Here's a column that I wrote last year. Perhaps it may be useful to first-year students about to begin their college experience.
Inspired by Greg Mankiw's great New York Times column titled "A Course Load for the Game of Life," I decided to offer a few comments of my own for college freshmen.
1. Pick your faculty, not just your courses. Ten years from now, it won't matter much if you took "18th Century French History" or "Cognitive Psychology" in your freshmen year, but you will remember the faculty member who made a huge difference in your life. Seek out the professors who care the most, who have a passion for teaching, and who are willing to spend time outside the classroom with students. Building those relationships early in your college career, and finding good mentors, can have a huge impact.
2. Be smart about personal finance. Think carefully about how you manage your money. The habits you cultivate at 18 years of age will last a lifetime. Have a great time, but don't take on unnecessary debt and don't spend carelessly.
3. Redefine how you study. For many students, studying means reading or re-reading the textbook and their notes from class. I would encourage you to think differently about studying. As you prepare for an exam, sit down with all your class materials, and write out a detailed review of the entire course. Then, boil that review down to just 1 or 2 pages. Then, boil it down again to just a few note cards. That process of having to synthesize and integrate all your learning in writing will have much more impact than a few extra hours spent re-reading the same tired words from a textbook.
4. Seek out your own space. Don't count on studying in your dorm room. Far too much distraction exists in the dorm room. Find a spot on campus in which you are comfortable, and in which you can focus. For many, it will be a spot in the library. However, there may be other locations as well. If you do go to the library, don't sit in a high traffic area where you will constantly be approached by friends.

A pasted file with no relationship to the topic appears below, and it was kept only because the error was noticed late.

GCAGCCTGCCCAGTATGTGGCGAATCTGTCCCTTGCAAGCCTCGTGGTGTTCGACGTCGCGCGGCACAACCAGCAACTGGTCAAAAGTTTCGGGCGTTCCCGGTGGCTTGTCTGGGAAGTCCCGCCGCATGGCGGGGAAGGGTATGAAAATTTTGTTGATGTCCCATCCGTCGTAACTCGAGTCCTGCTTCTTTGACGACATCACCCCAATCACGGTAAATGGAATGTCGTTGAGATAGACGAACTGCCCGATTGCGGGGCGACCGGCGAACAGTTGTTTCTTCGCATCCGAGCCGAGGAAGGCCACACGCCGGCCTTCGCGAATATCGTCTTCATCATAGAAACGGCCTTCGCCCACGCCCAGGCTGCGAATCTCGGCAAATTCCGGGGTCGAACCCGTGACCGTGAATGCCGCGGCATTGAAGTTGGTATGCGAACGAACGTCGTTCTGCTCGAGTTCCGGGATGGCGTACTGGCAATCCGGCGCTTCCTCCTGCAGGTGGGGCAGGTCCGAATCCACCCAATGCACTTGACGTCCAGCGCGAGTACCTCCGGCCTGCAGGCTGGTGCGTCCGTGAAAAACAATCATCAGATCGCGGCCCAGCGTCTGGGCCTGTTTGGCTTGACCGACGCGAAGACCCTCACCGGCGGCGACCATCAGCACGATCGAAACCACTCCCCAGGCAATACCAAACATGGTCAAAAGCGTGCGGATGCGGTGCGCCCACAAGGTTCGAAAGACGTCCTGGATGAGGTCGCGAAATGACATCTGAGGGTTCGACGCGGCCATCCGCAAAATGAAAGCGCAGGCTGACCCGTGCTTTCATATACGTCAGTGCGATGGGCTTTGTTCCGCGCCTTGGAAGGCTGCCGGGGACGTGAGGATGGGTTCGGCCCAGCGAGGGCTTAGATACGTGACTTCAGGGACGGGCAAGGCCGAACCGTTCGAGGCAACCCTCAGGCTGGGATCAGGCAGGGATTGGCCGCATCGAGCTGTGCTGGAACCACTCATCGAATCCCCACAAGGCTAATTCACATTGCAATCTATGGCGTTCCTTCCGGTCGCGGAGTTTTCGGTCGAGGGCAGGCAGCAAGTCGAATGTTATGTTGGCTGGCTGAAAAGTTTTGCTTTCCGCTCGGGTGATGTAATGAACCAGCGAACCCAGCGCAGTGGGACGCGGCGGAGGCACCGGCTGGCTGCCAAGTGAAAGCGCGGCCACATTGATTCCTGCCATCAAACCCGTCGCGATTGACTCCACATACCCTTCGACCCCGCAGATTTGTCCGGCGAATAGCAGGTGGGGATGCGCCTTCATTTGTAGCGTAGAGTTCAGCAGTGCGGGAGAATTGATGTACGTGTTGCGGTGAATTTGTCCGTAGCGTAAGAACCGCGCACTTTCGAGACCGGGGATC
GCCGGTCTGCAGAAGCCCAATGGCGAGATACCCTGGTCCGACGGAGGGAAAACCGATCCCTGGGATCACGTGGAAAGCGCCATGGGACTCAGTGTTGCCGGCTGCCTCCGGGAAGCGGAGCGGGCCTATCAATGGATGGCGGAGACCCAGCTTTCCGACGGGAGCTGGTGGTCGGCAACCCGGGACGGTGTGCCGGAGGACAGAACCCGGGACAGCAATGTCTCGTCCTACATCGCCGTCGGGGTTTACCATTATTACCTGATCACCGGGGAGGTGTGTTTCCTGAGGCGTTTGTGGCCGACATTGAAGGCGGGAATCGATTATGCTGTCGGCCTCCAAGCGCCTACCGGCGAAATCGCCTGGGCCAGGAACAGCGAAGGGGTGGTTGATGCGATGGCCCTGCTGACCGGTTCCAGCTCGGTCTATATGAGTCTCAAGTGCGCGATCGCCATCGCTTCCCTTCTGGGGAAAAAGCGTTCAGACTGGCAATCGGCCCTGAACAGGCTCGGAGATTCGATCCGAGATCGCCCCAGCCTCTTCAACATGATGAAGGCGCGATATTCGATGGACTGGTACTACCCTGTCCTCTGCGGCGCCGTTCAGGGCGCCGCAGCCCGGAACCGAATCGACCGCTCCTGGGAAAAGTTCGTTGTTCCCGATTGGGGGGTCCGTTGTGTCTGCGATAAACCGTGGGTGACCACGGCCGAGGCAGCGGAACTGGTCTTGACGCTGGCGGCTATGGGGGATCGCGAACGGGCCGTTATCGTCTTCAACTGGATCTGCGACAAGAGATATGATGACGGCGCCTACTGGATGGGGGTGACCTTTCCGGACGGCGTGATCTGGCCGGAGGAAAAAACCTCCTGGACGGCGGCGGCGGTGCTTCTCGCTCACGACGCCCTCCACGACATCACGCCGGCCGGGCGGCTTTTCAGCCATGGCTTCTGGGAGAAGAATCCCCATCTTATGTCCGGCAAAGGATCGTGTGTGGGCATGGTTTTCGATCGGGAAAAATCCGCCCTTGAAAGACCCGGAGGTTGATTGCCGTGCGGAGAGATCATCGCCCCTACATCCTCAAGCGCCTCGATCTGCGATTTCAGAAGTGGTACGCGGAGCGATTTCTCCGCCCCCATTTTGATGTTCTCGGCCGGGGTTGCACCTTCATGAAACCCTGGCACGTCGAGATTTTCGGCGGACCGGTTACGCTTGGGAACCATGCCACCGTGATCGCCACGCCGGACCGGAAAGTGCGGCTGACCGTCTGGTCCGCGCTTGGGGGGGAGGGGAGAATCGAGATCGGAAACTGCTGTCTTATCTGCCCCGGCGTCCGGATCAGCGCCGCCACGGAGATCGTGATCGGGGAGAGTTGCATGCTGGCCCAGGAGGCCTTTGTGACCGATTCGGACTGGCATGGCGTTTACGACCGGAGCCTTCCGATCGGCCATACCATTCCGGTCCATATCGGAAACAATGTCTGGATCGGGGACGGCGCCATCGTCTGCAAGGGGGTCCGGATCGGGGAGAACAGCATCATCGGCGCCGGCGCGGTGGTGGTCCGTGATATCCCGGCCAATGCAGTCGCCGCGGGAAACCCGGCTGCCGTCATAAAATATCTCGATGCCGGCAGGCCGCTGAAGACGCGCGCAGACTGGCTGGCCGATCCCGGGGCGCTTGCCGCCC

5. Care for your whole self - mind, body, and soul. Don't just focus on academics. Stay in physical shape, take care of your spiritual well-being, and be mindful of your stress level.
6. Read constantly about world events. You might think I'm crazy. After all, you will have tons of assigned reading in your courses. Who has time for more reading? Actually, staying abreast of current events in world affairs, business, science, and the like will be very helpful in your college career. As you read, you can and should try to make connections to what you are learning in class. By applying what you are learning in class as you read about world events, you will engage in much deeper learning. The lessons will sink in much more effectively.
7. Thank your parents. Be sure to express appreciation early and often to your parents and other family members who are supporting you throughout your college experience. Be mindful of the sacrifices that your parents are making for you. Don't dismiss the fact that it may be emotionally difficult for them to see you leave home. Surely, you should seek out and affirm your independence from your parents, but don't trample on your parents' feelings as you do so.